South Wales Argus:

Belle Vue Park. Picture: David Easton

Belle Vue Park opened in 1894 and retains most of its Victorian era style including a bandstand and pavilion. It held the National Eisteddfod in 1897 and has a number of rare plants including Himalayan Magnolias. The 26-acre grounds contains bowling greens, tea rooms and a manor house.

‘Lawrence C’ said: “Wonderful place to enjoy with the pooch - especially as the squirrels are definite wind-up merchants and love making the dogs go crazy!

"Highly recommend, especially as the leaves are turning now.”

‘Morton D’ said in December 2019: “We came here in December, and after a pleasant stroll round the pretty Victorian park found a warm welcome in the tearoom. We were offered a choice of tea or coffee – my wife often has to ask for coffee, and sometimes is charged extra for it. We didn’t have to wait long for them to arrive, followed by the cakes: four brownies, two fruit scones, a Welsh cake, a massive piece of lemon Victoria sponge and a big slab of bara brith, plus butter, cream and jam. More than we could manage at one sitting, so some was taken home for next day. The cheery staff offered top-ups of coffee, and were able to tell us a bit about the attractive Victorian building. The later conservatory, holding the tearoom, is light and airy. The toilets were sparkling, and I gather that the ladies' provided hand conditioner.

"We found the AA and RAC directions tricky: you need to turn left at the top of the slip road coming towards Cardiff. We’d have done better to print off a map from the tearoom’s facebook page. This would be a nice place to break up a long motorway journey. If not before, we’ll go back in the summer, to enjoy the park at its best.”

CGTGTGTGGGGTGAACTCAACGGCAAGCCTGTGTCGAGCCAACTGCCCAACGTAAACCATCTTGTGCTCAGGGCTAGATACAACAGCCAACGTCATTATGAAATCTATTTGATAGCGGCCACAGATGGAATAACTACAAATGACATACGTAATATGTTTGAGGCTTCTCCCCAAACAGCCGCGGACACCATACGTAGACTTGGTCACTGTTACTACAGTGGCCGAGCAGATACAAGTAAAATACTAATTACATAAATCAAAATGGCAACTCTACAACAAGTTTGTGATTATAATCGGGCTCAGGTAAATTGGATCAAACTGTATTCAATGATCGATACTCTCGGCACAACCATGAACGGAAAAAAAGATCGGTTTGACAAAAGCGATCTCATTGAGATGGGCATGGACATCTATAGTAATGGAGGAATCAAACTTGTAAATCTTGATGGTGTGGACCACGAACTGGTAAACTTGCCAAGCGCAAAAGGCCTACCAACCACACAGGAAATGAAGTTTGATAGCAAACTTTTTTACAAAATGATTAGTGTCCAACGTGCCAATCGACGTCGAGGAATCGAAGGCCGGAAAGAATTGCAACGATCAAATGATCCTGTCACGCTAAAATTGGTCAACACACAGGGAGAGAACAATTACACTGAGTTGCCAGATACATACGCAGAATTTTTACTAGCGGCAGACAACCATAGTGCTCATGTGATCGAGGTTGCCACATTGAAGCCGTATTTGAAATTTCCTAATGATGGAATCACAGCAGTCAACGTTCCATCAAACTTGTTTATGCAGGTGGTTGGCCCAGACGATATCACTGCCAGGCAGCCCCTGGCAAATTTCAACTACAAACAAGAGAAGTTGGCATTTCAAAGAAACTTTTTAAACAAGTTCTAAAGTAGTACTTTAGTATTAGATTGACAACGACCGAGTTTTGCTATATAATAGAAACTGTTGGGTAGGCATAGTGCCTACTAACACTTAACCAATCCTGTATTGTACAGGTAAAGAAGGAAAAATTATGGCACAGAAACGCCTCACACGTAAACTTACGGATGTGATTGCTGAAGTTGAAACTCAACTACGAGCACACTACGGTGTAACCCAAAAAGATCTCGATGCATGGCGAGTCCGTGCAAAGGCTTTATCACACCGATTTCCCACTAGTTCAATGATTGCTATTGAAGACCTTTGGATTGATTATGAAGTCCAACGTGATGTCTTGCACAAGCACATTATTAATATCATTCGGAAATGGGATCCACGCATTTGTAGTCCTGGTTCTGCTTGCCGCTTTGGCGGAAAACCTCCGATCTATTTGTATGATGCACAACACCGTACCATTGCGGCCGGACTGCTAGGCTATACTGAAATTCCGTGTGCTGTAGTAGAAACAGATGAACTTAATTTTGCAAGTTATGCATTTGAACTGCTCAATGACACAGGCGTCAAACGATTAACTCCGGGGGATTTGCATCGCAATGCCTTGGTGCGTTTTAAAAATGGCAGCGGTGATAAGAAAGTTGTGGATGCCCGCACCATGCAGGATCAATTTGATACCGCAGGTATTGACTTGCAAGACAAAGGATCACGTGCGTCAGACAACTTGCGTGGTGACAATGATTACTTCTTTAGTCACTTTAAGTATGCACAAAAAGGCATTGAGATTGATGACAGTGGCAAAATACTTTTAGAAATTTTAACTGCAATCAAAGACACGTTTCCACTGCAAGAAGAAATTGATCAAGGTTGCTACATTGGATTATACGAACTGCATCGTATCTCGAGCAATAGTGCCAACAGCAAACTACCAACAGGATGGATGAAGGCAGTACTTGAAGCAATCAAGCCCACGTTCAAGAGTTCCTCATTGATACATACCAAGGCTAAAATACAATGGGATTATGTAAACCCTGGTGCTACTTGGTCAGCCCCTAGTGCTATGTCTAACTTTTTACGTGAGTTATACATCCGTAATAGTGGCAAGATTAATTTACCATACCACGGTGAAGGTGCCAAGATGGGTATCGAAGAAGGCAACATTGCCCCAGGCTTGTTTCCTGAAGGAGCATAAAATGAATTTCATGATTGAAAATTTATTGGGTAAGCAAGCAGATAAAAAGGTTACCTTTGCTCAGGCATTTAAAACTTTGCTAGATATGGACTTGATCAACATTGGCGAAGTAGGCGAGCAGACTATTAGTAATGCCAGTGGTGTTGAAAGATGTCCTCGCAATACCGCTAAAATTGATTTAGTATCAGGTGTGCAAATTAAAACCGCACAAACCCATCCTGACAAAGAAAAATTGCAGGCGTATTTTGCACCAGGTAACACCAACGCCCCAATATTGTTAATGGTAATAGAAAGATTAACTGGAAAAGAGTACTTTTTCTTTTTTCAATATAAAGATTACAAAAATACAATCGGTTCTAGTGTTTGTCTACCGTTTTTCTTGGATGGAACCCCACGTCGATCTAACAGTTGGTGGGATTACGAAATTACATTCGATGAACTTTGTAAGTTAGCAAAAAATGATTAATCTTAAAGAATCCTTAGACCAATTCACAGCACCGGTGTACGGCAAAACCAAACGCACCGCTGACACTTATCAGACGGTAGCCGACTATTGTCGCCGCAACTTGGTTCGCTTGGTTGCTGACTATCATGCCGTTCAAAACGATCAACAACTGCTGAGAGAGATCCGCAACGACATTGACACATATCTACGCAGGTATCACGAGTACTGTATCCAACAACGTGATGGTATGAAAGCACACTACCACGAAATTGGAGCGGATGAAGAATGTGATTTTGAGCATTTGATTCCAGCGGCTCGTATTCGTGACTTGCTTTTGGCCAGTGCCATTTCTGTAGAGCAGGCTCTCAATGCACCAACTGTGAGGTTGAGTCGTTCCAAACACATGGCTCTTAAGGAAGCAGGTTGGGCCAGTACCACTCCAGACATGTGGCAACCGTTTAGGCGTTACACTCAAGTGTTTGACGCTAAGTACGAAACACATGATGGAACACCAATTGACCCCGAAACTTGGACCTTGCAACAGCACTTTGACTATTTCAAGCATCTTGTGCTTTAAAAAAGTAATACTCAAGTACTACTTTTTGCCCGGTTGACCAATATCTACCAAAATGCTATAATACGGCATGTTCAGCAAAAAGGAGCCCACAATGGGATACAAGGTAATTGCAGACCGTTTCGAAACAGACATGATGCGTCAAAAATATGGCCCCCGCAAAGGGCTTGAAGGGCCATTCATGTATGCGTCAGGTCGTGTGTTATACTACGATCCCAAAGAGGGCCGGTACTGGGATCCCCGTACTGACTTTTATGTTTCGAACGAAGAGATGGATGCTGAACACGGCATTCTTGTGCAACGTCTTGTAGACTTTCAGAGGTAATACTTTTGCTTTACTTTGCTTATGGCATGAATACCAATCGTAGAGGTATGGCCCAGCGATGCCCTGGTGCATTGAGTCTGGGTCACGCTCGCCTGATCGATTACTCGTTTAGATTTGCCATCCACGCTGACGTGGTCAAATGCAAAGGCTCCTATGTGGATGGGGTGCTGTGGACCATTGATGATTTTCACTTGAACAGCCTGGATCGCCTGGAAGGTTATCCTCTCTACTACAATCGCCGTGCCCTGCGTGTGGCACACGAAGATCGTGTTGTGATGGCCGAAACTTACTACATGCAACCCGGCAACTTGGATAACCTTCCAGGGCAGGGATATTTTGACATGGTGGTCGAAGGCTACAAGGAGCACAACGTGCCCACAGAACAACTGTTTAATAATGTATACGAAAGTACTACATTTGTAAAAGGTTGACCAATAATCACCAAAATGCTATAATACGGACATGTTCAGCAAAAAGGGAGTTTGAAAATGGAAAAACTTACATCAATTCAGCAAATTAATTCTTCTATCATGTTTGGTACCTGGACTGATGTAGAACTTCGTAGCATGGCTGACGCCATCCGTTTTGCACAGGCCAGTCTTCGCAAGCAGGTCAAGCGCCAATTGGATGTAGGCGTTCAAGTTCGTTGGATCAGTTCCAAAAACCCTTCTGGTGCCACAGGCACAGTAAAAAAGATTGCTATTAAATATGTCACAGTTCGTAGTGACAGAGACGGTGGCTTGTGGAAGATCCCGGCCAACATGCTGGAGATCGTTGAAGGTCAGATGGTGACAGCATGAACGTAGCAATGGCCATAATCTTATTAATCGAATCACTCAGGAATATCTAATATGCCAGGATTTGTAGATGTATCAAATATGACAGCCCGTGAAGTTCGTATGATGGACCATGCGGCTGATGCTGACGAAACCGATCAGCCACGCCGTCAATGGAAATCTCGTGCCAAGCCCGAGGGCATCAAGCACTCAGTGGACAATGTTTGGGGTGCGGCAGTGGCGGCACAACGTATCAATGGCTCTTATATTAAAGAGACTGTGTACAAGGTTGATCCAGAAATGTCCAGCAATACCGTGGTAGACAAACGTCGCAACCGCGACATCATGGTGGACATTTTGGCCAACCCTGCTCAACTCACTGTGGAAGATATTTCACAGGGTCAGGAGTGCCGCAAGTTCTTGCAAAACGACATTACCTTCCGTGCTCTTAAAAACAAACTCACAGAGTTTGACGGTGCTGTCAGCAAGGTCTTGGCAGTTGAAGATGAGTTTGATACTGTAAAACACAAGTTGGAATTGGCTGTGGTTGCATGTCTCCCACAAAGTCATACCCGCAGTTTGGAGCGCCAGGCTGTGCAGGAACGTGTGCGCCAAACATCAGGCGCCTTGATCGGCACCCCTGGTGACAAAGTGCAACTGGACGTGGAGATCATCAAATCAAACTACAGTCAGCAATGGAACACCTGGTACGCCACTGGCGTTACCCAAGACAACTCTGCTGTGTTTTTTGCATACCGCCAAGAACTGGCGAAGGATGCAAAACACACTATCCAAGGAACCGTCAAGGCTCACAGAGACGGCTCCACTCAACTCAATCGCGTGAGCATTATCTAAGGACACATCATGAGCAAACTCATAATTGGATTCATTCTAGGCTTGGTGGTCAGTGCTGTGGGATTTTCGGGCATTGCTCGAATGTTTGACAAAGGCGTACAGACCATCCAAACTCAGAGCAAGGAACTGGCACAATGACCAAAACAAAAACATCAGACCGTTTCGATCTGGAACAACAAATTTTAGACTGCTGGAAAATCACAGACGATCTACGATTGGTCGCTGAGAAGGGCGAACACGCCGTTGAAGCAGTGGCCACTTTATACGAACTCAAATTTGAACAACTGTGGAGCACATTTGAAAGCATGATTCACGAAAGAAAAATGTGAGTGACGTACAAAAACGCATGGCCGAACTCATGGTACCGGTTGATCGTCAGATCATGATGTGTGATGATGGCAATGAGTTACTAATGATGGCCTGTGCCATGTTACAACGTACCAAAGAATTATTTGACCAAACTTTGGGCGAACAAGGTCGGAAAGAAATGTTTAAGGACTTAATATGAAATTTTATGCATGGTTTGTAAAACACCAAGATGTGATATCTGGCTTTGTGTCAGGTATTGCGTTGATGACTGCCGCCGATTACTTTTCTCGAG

5 – Caerleon Roman Fortress and Baths

South Wales Argus:

The Roman amphitheatre at Caerleon

Caerleon Roman Fortress and Baths provides a vivid picture of life in second-century Roman Britain. Today you can still see the open-air swimming pool – known as natatio – which once held more than 80,000 gallons of water and you can walk into the most complete Roman amphitheatre in Britain. If you have plenty of time on hand, you can travel down the Roman road to Caerwent – originally known as Venta Silurum. It was the first town in Wales and the tribal capital of the Silures. They still have remains of shops, a Romano-Celtic temple and a forum-basilica.

‘Captainman’ said: “Lovely bit history and outdoor green, well maintained clean, the area around is also fantastic, it’s a must-see place if you visit Caerleon.”

‘Michael H’ wrote: “We were restricted to the baths by the weather. Note the amphitheatre is currently closed due to the ground conditions. The baths and the associated displays are well worth a visit showing the scale and civilised nature of Roman society so very long ago. There is plenty of pay and display parking just outside of the museum. If in the area add it to your list. It is a Cadw property so members have free access and English Heritage members get a significant discount.”

‘TheWrenReviews’ said: “We had a great welcome on the Saturday in Feb that we visited. A really knowledgeable intro from the desk staff at the baths helped to set the scene. I think we were lucky that we arrived first thing, off season, and so had the place to ourselves to explore.

"Some great work has been done here Across Caerleon to uncover and preserve what remains - couldn’t believe how much is here and how huge this garrison town would have been.

"Loved what they had done with the scene setting in the baths and the press button commentaries. Made learning even more fun!”